Version & content management in Unix / Document management - long

Subject: Version & content management in Unix / Document management - long
From: HALL Bill <bill -dot- hall -at- tenix -dot- com>
To: "'Techwr-l (posting)'" <TECHWR-L -at- lists -dot- raycomm -dot- com>
Date: Sun, 6 Feb 2000 14:01:26 +1100

Reni Waegelein (version management in Unix / Framemaker) and Emily Cotlier
document management / MS Word) are both concerned to find tools to provide
version control (and revision history) where multiple authors need to access
the same list of documents.

The suggestions made (use Word's internal versioning for the Word documents
and Parametric Technology's Windchill) are possible solutions to the
immediate problems, but only scratch the surface.

My experience in this area is based on 10 years trying to manage
documentation processes for a medium/large defence systems supplier
(currently building 10 frigates for the Australian and New Zealand Navies)
across the whole life-cycle of the project (prime contract -> subcontracts
-> the whole suite of maintenance documentation). We have made every mistake
in the book, and hopefully have learned from them. Most of our documentation
has been produced in WordPerfect and then MS Word (now Word 98), and we are
now beginning to implement SGML/XML standards in a serious way. I also write
100% of my own production in Word (or ascii email), because those are the
only tools available to 98% of my readers.

The bottom line from my experience is that MS Word should NEVER be used in a
multi-author environment. Versioning will also always be difficult if all
you have are the ordinary network access controls. I have never experimented
with Word's internal versioning, but I distrust any multi-author use of Word
because its inherent style management problems are multiplied by each new
user accessing the document.

Even if you implement a good file level management system (e.g., PC Docs,
Documentum, etc.) that stores documents in their native Word format, you
will still have style management problems.

The best authoring environment is one that manages documents at both the
document level (versions) and content level (elements of content and
associated styles).

The ideal authoring environment uses a structured authoring tool controlled
by SGML/XML Document Type Definitions like FrameMaker+SGML or Adept Editor
which completely separate content authoring from the application and
management of styles. Authors can be given a WYSYG screen environment so
they can see what their output will look like, but have no access to
formatting functions (which actually makes authoring much easier, once
authors accept they are not allowed to control style). Once authors have
adapted to thinking structurally, a 25-50% increase in productivity should
be achievable by moving authors from an uncontrolled Word environment to the
structured environment.

There are a number of Document and Content Management Systems (DCMS)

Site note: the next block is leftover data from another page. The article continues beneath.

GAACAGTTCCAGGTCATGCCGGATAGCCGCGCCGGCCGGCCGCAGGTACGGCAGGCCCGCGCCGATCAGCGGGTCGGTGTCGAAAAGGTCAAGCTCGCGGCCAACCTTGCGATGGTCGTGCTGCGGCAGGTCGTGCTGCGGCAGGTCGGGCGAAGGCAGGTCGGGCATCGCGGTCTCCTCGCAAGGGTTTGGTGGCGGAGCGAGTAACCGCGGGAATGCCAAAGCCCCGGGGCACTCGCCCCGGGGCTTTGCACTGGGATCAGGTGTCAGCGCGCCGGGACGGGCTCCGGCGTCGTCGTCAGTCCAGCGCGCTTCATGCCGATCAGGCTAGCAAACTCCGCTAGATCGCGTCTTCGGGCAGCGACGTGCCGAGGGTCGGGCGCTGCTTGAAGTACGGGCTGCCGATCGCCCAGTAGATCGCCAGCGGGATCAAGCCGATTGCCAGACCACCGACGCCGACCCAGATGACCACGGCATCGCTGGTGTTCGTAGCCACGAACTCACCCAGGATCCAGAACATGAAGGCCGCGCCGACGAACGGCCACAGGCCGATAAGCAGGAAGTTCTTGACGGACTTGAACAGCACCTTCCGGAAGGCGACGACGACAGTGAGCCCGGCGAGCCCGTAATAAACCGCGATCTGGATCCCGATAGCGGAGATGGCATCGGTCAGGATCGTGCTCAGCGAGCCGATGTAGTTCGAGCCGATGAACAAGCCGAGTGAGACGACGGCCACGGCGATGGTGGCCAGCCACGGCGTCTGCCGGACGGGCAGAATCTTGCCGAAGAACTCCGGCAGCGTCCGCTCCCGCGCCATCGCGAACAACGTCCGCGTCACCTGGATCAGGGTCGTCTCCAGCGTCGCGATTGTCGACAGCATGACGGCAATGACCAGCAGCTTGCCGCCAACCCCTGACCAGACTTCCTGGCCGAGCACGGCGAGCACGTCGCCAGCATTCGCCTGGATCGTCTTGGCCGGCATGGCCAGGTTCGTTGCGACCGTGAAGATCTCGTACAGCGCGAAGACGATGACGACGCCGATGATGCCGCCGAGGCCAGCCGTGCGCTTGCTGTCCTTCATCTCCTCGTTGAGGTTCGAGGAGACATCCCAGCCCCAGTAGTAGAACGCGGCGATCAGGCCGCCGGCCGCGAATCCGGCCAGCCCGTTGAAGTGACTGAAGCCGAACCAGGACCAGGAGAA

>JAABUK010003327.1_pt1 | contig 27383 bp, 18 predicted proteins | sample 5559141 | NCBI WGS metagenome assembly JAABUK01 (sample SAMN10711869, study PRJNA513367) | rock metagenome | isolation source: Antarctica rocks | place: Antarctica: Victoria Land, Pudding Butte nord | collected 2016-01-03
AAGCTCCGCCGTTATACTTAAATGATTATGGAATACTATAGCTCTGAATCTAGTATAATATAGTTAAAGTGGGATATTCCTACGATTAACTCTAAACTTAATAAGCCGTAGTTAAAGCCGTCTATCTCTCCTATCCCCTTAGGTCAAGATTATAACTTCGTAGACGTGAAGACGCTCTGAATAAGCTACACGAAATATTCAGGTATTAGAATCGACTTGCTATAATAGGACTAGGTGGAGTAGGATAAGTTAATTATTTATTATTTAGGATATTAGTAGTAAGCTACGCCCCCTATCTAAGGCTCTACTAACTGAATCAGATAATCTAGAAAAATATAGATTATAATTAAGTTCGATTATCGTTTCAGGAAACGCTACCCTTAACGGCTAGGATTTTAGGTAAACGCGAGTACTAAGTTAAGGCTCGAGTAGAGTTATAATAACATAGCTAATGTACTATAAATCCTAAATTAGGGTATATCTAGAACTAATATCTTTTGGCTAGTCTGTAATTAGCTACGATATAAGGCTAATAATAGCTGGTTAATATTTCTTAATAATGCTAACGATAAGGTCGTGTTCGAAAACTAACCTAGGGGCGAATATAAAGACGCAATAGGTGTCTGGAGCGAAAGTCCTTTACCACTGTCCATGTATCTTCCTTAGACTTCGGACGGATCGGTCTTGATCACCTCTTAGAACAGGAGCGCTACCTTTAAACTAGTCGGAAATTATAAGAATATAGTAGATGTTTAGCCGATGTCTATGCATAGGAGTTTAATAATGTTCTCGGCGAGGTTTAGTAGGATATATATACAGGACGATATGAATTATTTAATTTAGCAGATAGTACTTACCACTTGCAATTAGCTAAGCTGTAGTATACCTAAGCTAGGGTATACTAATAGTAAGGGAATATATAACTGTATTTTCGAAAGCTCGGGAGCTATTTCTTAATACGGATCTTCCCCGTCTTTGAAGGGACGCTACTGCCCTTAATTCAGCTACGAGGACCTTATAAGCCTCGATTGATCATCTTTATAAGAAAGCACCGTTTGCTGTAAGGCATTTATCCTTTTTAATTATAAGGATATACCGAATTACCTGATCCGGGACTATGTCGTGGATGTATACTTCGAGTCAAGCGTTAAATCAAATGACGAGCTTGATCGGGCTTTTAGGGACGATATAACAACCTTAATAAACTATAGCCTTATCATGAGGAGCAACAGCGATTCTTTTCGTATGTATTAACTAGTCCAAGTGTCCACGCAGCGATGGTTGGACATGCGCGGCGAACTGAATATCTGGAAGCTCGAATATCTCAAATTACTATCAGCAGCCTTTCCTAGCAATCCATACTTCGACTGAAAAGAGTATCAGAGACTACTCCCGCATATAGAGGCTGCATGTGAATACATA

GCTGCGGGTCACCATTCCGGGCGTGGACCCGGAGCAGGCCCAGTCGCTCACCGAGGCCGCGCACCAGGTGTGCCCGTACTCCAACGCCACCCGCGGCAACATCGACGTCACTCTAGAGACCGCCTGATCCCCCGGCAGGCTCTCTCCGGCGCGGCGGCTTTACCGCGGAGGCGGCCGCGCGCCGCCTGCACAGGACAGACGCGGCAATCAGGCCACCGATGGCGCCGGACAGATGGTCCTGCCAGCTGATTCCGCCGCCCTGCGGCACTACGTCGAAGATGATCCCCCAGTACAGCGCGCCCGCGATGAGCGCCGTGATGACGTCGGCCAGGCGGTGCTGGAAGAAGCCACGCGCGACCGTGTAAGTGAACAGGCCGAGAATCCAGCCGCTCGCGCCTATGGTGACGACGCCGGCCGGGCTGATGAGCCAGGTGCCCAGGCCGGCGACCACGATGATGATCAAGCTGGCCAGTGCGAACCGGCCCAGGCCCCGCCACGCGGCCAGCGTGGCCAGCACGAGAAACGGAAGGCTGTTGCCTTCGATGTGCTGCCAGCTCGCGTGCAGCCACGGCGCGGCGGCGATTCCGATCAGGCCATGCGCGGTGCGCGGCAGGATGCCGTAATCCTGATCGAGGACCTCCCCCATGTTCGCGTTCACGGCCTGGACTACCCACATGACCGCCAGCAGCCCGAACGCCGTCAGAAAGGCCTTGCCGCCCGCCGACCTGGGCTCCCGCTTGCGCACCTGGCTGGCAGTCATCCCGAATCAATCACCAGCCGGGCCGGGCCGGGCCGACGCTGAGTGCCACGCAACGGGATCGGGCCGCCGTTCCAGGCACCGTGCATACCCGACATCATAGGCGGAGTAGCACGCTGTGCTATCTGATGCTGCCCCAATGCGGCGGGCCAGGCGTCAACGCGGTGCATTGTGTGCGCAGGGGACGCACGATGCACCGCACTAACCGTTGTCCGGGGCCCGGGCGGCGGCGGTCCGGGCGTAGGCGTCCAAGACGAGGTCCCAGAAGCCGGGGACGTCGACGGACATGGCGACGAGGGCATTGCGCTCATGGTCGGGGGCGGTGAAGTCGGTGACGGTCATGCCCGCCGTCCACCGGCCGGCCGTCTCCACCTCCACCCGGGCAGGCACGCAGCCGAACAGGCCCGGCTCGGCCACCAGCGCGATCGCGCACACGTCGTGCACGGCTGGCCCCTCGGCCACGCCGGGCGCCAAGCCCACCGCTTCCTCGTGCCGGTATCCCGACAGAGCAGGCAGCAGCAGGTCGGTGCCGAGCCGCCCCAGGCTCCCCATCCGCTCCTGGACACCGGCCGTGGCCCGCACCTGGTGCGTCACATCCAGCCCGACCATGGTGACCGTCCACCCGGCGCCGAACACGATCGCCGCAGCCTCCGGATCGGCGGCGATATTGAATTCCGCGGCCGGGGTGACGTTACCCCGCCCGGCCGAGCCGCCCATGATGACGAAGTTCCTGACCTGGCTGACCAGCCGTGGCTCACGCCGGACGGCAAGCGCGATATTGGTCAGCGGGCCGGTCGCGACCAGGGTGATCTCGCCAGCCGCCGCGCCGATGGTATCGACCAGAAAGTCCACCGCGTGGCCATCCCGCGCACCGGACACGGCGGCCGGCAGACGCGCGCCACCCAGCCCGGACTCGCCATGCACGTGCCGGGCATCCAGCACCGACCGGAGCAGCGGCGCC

available that work in both Unix and Windows NT environments. The ones I
have investigated most thoroughly are XyEnterprise's Parlance (one of the
earliest -, Chrystal's Astoria
(, Texcel's IM (acquired
by Interleaf in April last year - now included in BladeRunner, which in turn
was acquired a couple of weeks ago by BroadVision -, and the product SIM we are implementing at
Tenix (developed by our home-town RMIT University -; There are also some lower end systems that also
understand XML/SGML structures (e.g., Poet - I know less about. SIM appears to
offer the greatest scalability and flexibility of all the products Tenix
reviewed, with existing users doing concurrent indexing of gigabytes of data
per hour, delivering documentation to tens of thousands of users, serving
nation-wide web sites, supporting eCommerce sites, and managing legislation
as well as coping with the needs of a documentation intensive industry like

A DCMS used in conjunction with a structured authoring environment, not only
provides full version control at the document level, along with workflow
capabilities to control and track document review and signoff, but it
provides a controlled environment for the discovery and safe reuse of
elements of text (i.e., corporate knowledge). In other words, common texts
need only be written (and managed) once, for safe reuse in many deliverable
documents. In a business like Tenix's, where there are high levels of
redundancy across documents, we expect the DCMS system to reduce our overall
authoring requirements by another 25-50% on top of savings to be achieved
from moving from Word into a structured authoring tools.

If you are not prepared to give up MS Word as an editor, BladeRunner can
supposedly impose DTD controls on Word's styles, or RMIT's SIM can parse
Word's RTF format for automatic conversion into XML for storage (as is done
in the legislation management system). Where SIM is concerned, when the
document is checked out again, the Word styles are always automatically
restored to established standard for the document type, so each author
begins with a clean slate. We also used SIM (with some programming in its
integral scripting language) to convert our WordPerfect maintenance routines
into SGML (by first converting the WordPerfect documents into RTF) with 97%
converting automatically from the uncontrolled WordPerfect environment.

If you want more information, check the Techwr-l archives, and search for
"hallb", which should recover my earlier postings on the subject. I will
also attempt to find time to respond to individual requests.

Bill Hall
Documentation Systems Specialist
Naval Projects and Support
Tenix Defence Systems Pty Ltd
Williamstown, Vic. 3016 Australia
hallb -at- tenix -dot- com

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